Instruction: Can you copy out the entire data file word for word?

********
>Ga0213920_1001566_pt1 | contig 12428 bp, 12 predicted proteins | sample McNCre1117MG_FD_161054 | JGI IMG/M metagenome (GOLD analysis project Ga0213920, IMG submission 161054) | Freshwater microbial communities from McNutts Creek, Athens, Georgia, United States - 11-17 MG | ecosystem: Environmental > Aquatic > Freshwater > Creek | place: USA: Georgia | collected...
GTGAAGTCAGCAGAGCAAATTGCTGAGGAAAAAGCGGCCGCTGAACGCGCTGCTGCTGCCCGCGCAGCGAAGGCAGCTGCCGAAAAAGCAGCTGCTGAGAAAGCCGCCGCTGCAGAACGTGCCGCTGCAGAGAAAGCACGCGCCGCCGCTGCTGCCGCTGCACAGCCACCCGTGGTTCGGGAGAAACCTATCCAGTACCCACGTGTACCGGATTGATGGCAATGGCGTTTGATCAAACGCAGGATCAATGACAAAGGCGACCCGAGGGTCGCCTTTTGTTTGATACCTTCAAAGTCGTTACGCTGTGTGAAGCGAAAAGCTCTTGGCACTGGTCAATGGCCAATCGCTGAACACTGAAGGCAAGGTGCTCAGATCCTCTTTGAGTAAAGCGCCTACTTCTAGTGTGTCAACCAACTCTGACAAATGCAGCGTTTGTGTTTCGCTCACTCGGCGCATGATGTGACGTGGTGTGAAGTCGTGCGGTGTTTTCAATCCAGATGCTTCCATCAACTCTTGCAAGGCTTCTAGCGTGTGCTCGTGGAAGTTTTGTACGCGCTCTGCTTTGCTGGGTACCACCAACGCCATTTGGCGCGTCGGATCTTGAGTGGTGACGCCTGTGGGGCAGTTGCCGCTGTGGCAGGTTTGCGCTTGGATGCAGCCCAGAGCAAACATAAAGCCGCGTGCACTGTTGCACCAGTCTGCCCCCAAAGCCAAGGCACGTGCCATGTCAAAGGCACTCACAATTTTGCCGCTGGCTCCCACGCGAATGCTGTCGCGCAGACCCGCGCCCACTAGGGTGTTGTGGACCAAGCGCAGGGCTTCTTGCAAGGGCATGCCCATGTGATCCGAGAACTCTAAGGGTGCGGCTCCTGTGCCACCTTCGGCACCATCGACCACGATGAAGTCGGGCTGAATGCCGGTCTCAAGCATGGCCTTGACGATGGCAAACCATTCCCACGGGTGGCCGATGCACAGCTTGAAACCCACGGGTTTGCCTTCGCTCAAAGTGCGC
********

>Ga0213920_1001566_pt1 | contig 12428 bp, 12 predicted proteins | sample McNCre1117MG_FD_161054 | JGI IMG/M metagenome (GOLD analysis project Ga0213920, IMG submission 161054) | Freshwater microbial communities from McNutts Creek, Athens, Georgia, United States - 11-17 MG | ecosystem: Environmental > Aquatic > Freshwater > Creek | place: USA: Georgia | collected...
GTGAAGTCAGCAGAGCAAATTGCTGAGGAAAAAGCGGCCGCTGAACGCGCTGCTGCTGCCCGCGCAGCGAAGGCAGCTGCCGAAAAAGCAGCTGCTGAGAAAGCCGCCGCTGCAGAACGTGCCGCTGCAGAGAAAGCACGCGCCGCCGCTGCTGCCGCTGCACAGCCACCCGTGGTTCGGGAGAAACCTATCCAGTACCCACGTGTACCGGATTGATGGCAATGGCGTTTGATCAAACGCAGGATCAATGACAAAGGCGACCCGAGGGTCGCCTTTTGTTTGATACCTTCAAAGTCGTTACGCTGTGTGAAGCGAAAAGCTCTTGGCACTGGTCAATGGCCAATCGCTGAACACTGAAGGCAAGGTGCTCAGATCCTCTTTGAGTAAAGCGCCTACTTCTAGTGTGTCAACCAACTCTGACAAATGCAGCGTTTGTGTTTCGCTCACTCGGCGCATGATGTGACGTGGTGTGAAGTCGTGCGGTGTTTTCAATCCAGATGCTTCCATCAACTCTTGCAAGGCTTCTAGCGTGTGCTCGTGGAAGTTTTGTACGCGCTCTGCTTTGCTGGGTACCACCAACGCCATTTGGCGCGTCGGATCTTGAGTGGTGACGCCTGTGGGGCAGTTGCCGCTGTGGCAGGTTTGCGCTTGGATGCAGCCCAGAGCAAACATAAAGCCGCGTGCACTGTTGCACCAGTCTGCCCCCAAAGCCAAGGCACGTGCCATGTCAAAGGCACTCACAATTTTGCCGCTGGCTCCCACGCGAATGCTGTCGCGCAGACCCGCGCCCACTAGGGTGTTGTGGACCAAGCGCAGGGCTTCTTGCAAGGGCATGCCCATGTGATCCGAGAACTCTAAGGGTGCGGCTCCTGTGCCACCTTCGGCACCATCGACCACGATGAAGTCGGGCTGAATGCCGGTCTCAAGCATGGCCTTGACGATGGCAAACCATTCCCACGGGTGGCCGATGCACAGCTTGAAACCCACGGGTTTGCCTTCGCTCAAAGTGCGC